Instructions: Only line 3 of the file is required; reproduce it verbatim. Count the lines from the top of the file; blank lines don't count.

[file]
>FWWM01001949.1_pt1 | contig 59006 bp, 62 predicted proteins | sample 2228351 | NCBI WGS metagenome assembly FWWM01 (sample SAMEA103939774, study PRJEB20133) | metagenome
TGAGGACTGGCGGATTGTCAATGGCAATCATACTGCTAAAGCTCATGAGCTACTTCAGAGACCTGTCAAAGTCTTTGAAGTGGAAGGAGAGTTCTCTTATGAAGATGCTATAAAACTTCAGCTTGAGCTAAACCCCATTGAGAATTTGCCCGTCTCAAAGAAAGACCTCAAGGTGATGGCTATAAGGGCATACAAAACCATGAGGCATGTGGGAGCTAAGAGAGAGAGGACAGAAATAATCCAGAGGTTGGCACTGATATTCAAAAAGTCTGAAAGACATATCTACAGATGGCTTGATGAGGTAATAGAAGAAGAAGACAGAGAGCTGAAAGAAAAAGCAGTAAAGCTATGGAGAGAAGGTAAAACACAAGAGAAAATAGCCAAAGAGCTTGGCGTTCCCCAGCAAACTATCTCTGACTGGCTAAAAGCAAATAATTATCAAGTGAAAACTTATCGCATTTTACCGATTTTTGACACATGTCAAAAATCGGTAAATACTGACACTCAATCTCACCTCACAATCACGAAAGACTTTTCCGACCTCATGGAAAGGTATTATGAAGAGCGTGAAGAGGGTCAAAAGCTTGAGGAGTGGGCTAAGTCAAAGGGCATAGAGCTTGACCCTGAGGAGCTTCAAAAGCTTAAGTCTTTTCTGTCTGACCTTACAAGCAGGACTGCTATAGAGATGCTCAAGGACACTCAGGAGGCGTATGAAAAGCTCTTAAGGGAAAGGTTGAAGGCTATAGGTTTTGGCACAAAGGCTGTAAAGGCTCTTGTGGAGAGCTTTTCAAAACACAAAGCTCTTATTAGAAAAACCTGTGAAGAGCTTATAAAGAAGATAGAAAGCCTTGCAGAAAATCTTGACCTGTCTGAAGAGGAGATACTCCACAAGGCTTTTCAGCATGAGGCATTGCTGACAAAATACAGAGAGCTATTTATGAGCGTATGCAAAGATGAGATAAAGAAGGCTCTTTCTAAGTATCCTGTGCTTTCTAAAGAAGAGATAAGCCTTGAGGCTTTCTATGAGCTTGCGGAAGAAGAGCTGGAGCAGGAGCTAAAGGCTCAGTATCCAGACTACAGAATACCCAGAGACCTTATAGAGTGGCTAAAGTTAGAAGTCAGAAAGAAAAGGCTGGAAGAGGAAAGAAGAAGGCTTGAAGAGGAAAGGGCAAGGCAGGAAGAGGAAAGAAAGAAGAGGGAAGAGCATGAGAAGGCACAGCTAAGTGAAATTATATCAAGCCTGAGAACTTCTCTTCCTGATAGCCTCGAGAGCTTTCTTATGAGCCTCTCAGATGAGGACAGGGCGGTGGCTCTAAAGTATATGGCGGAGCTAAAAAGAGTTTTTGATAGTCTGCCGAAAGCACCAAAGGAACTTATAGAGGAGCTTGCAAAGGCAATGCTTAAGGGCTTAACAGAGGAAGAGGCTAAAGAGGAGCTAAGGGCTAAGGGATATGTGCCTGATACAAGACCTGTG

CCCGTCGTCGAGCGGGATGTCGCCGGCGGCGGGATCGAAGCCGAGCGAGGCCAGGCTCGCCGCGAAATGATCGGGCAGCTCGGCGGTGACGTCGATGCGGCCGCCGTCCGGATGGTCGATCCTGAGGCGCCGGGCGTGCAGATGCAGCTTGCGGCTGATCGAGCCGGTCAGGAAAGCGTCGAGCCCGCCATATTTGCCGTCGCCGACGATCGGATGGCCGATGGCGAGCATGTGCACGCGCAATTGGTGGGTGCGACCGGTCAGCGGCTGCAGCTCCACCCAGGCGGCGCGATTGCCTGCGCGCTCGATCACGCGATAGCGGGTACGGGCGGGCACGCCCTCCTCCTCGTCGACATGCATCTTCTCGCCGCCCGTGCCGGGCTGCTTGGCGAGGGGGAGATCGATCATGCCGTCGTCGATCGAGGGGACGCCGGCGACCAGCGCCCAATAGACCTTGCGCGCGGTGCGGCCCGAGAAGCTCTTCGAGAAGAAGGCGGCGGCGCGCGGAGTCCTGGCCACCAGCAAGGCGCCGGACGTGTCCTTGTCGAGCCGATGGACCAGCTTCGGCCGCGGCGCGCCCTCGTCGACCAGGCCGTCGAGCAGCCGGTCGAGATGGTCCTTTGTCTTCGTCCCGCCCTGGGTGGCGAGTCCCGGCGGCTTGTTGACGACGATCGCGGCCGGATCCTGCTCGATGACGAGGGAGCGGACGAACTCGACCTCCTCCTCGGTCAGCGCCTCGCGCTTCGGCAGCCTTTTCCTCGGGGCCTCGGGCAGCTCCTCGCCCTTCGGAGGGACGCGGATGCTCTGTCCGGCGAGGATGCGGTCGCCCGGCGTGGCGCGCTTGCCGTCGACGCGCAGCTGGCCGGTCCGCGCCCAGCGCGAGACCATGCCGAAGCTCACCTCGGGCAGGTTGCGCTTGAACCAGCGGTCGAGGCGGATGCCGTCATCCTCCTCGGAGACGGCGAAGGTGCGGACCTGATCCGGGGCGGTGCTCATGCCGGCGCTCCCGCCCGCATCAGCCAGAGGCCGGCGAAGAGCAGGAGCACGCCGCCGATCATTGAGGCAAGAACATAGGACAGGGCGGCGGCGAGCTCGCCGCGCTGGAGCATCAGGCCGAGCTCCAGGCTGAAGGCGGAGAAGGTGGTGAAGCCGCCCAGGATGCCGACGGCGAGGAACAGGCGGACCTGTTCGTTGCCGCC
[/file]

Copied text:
CCCGTCGTCGAGCGGGATGTCGCCGGCGGCGGGATCGAAGCCGAGCGAGGCCAGGCTCGCCGCGAAATGATCGGGCAGCTCGGCGGTGACGTCGATGCGGCCGCCGTCCGGATGGTCGATCCTGAGGCGCCGGGCGTGCAGATGCAGCTTGCGGCTGATCGAGCCGGTCAGGAAAGCGTCGAGCCCGCCATATTTGCCGTCGCCGACGATCGGATGGCCGATGGCGAGCATGTGCACGCGCAATTGGTGGGTGCGACCGGTCAGCGGCTGCAGCTCCACCCAGGCGGCGCGATTGCCTGCGCGCTCGATCACGCGATAGCGGGTACGGGCGGGCACGCCCTCCTCCTCGTCGACATGCATCTTCTCGCCGCCCGTGCCGGGCTGCTTGGCGAGGGGGAGATCGATCATGCCGTCGTCGATCGAGGGGACGCCGGCGACCAGCGCCCAATAGACCTTGCGCGCGGTGCGGCCCGAGAAGCTCTTCGAGAAGAAGGCGGCGGCGCGCGGAGTCCTGGCCACCAGCAAGGCGCCGGACGTGTCCTTGTCGAGCCGATGGACCAGCTTCGGCCGCGGCGCGCCCTCGTCGACCAGGCCGTCGAGCAGCCGGTCGAGATGGTCCTTTGTCTTCGTCCCGCCCTGGGTGGCGAGTCCCGGCGGCTTGTTGACGACGATCGCGGCCGGATCCTGCTCGATGACGAGGGAGCGGACGAACTCGACCTCCTCCTCGGTCAGCGCCTCGCGCTTCGGCAGCCTTTTCCTCGGGGCCTCGGGCAGCTCCTCGCCCTTCGGAGGGACGCGGATGCTCTGTCCGGCGAGGATGCGGTCGCCCGGCGTGGCGCGCTTGCCGTCGACGCGCAGCTGGCCGGTCCGCGCCCAGCGCGAGACCATGCCGAAGCTCACCTCGGGCAGGTTGCGCTTGAACCAGCGGTCGAGGCGGATGCCGTCATCCTCCTCGGAGACGGCGAAGGTGCGGACCTGATCCGGGGCGGTGCTCATGCCGGCGCTCCCGCCCGCATCAGCCAGAGGCCGGCGAAGAGCAGGAGCACGCCGCCGATCATTGAGGCAAGAACATAGGACAGGGCGGCGGCGAGCTCGCCGCGCTGGAGCATCAGGCCGAGCTCCAGGCTGAAGGCGGAGAAGGTGGTGAAGCCGCCCAGGATGCCGACGGCGAGGAACAGGCGGACCTGTTCGTTGCCGCC